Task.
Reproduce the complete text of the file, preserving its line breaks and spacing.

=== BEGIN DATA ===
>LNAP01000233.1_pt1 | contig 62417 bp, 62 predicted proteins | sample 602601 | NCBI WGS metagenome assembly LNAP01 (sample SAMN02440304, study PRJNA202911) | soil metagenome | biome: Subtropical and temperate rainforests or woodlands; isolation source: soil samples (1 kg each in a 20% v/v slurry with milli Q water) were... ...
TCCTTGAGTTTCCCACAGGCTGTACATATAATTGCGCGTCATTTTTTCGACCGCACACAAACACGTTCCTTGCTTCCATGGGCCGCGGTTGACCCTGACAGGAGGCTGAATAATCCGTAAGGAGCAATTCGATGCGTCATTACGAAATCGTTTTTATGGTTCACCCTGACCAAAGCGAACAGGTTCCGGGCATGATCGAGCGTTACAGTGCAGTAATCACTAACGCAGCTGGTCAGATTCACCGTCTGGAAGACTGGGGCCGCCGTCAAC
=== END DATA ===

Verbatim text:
>LNAP01000233.1_pt1 | contig 62417 bp, 62 predicted proteins | sample 602601 | NCBI WGS metagenome assembly LNAP01 (sample SAMN02440304, study PRJNA202911) | soil metagenome | biome: Subtropical and temperate rainforests or woodlands; isolation source: soil samples (1 kg each in a 20% v/v slurry with milli Q water) were... ...
TCCTTGAGTTTCCCACAGGCTGTACATATAATTGCGCGTCATTTTTTCGACCGCACACAAACACGTTCCTTGCTTCCATGGGCCGCGGTTGACCCTGACAGGAGGCTGAATAATCCGTAAGGAGCAATTCGATGCGTCATTACGAAATCGTTTTTATGGTTCACCCTGACCAAAGCGAACAGGTTCCGGGCATGATCGAGCGTTACAGTGCAGTAATCACTAACGCAGCTGGTCAGATTCACCGTCTGGAAGACTGGGGCCGCCGTCAAC